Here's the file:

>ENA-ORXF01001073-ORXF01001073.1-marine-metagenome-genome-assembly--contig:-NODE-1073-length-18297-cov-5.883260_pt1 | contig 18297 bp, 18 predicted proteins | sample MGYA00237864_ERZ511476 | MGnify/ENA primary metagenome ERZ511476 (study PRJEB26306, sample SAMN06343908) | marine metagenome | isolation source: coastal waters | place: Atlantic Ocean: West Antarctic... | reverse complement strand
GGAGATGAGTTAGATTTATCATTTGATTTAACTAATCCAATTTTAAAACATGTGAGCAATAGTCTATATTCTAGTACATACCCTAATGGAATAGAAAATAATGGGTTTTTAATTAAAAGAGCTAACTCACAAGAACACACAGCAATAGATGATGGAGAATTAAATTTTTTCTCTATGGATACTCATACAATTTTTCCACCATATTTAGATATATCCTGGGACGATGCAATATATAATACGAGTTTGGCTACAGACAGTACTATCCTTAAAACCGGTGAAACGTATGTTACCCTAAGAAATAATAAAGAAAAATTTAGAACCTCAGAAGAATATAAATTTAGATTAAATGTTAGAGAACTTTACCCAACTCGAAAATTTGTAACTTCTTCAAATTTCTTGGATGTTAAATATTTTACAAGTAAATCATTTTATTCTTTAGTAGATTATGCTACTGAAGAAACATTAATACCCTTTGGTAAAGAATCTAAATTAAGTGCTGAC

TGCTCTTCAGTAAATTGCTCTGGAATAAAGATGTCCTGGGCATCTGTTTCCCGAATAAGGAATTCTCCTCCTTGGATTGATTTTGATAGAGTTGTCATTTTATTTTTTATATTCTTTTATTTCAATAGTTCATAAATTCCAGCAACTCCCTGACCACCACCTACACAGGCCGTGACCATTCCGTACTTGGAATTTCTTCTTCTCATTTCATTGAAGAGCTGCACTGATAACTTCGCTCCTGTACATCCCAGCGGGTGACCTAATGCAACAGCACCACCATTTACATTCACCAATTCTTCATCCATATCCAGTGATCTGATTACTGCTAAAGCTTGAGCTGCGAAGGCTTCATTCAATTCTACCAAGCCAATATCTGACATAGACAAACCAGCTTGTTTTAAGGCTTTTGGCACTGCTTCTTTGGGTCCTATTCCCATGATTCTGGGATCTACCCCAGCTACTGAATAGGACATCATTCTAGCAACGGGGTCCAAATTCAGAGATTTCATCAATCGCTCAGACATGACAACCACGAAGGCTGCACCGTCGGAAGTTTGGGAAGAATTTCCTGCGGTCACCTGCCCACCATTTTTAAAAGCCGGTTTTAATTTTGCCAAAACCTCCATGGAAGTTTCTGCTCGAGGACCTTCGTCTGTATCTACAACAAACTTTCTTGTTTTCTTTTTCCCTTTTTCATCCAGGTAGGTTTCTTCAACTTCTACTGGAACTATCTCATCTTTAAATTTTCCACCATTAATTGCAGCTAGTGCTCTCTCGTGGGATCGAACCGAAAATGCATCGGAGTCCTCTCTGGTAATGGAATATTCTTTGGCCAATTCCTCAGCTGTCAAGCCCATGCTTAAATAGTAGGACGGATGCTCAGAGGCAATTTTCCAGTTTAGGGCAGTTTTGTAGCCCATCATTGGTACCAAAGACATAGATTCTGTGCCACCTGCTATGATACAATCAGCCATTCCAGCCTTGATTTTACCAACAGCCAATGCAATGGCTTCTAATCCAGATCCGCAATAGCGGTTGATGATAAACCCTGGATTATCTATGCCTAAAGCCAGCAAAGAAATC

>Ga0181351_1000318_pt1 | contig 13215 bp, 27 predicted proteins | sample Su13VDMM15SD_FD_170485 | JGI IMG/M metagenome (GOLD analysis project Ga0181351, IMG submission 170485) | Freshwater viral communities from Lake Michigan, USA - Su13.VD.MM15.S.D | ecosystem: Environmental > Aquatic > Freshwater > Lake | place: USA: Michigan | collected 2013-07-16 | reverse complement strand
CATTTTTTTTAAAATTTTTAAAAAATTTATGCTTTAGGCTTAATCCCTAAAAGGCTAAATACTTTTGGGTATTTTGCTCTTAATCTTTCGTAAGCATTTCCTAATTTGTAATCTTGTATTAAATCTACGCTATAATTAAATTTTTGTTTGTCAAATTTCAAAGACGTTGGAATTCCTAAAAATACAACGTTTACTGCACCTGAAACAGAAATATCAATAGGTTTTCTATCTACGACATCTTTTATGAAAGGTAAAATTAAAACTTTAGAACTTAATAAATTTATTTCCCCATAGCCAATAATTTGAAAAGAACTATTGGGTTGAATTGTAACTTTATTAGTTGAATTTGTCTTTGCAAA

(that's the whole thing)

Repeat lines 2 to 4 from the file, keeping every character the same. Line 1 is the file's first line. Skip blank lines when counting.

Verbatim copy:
GGAGATGAGTTAGATTTATCATTTGATTTAACTAATCCAATTTTAAAACATGTGAGCAATAGTCTATATTCTAGTACATACCCTAATGGAATAGAAAATAATGGGTTTTTAATTAAAAGAGCTAACTCACAAGAACACACAGCAATAGATGATGGAGAATTAAATTTTTTCTCTATGGATACTCATACAATTTTTCCACCATATTTAGATATATCCTGGGACGATGCAATATATAATACGAGTTTGGCTACAGACAGTACTATCCTTAAAACCGGTGAAACGTATGTTACCCTAAGAAATAATAAAGAAAAATTTAGAACCTCAGAAGAATATAAATTTAGATTAAATGTTAGAGAACTTTACCCAACTCGAAAATTTGTAACTTCTTCAAATTTCTTGGATGTTAAATATTTTACAAGTAAATCATTTTATTCTTTAGTAGATTATGCTACTGAAGAAACATTAATACCCTTTGGTAAAGAATCTAAATTAAGTGCTGAC

TGCTCTTCAGTAAATTGCTCTGGAATAAAGATGTCCTGGGCATCTGTTTCCCGAATAAGGAATTCTCCTCCTTGGATTGATTTTGATAGAGTTGTCATTTTATTTTTTATATTCTTTTATTTCAATAGTTCATAAATTCCAGCAACTCCCTGACCACCACCTACACAGGCCGTGACCATTCCGTACTTGGAATTTCTTCTTCTCATTTCATTGAAGAGCTGCACTGATAACTTCGCTCCTGTACATCCCAGCGGGTGACCTAATGCAACAGCACCACCATTTACATTCACCAATTCTTCATCCATATCCAGTGATCTGATTACTGCTAAAGCTTGAGCTGCGAAGGCTTCATTCAATTCTACCAAGCCAATATCTGACATAGACAAACCAGCTTGTTTTAAGGCTTTTGGCACTGCTTCTTTGGGTCCTATTCCCATGATTCTGGGATCTACCCCAGCTACTGAATAGGACATCATTCTAGCAACGGGGTCCAAATTCAGAGATTTCATCAATCGCTCAGACATGACAACCACGAAGGCTGCACCGTCGGAAGTTTGGGAAGAATTTCCTGCGGTCACCTGCCCACCATTTTTAAAAGCCGGTTTTAATTTTGCCAAAACCTCCATGGAAGTTTCTGCTCGAGGACCTTCGTCTGTATCTACAACAAACTTTCTTGTTTTCTTTTTCCCTTTTTCATCCAGGTAGGTTTCTTCAACTTCTACTGGAACTATCTCATCTTTAAATTTTCCACCATTAATTGCAGCTAGTGCTCTCTCGTGGGATCGAACCGAAAATGCATCGGAGTCCTCTCTGGTAATGGAATATTCTTTGGCCAATTCCTCAGCTGTCAAGCCCATGCTTAAATAGTAGGACGGATGCTCAGAGGCAATTTTCCAGTTTAGGGCAGTTTTGTAGCCCATCATTGGTACCAAAGACATAGATTCTGTGCCACCTGCTATGATACAATCAGCCATTCCAGCCTTGATTTTACCAACAGCCAATGCAATGGCTTCTAATCCAGATCCGCAATAGCGGTTGATGATAAACCCTGGATTATCTATGCCTAAAGCCAGCAAAGAAATC

>Ga0181351_1000318_pt1 | contig 13215 bp, 27 predicted proteins | sample Su13VDMM15SD_FD_170485 | JGI IMG/M metagenome (GOLD analysis project Ga0181351, IMG submission 170485) | Freshwater viral communities from Lake Michigan, USA - Su13.VD.MM15.S.D | ecosystem: Environmental > Aquatic > Freshwater > Lake | place: USA: Michigan | collected 2013-07-16 | reverse complement strand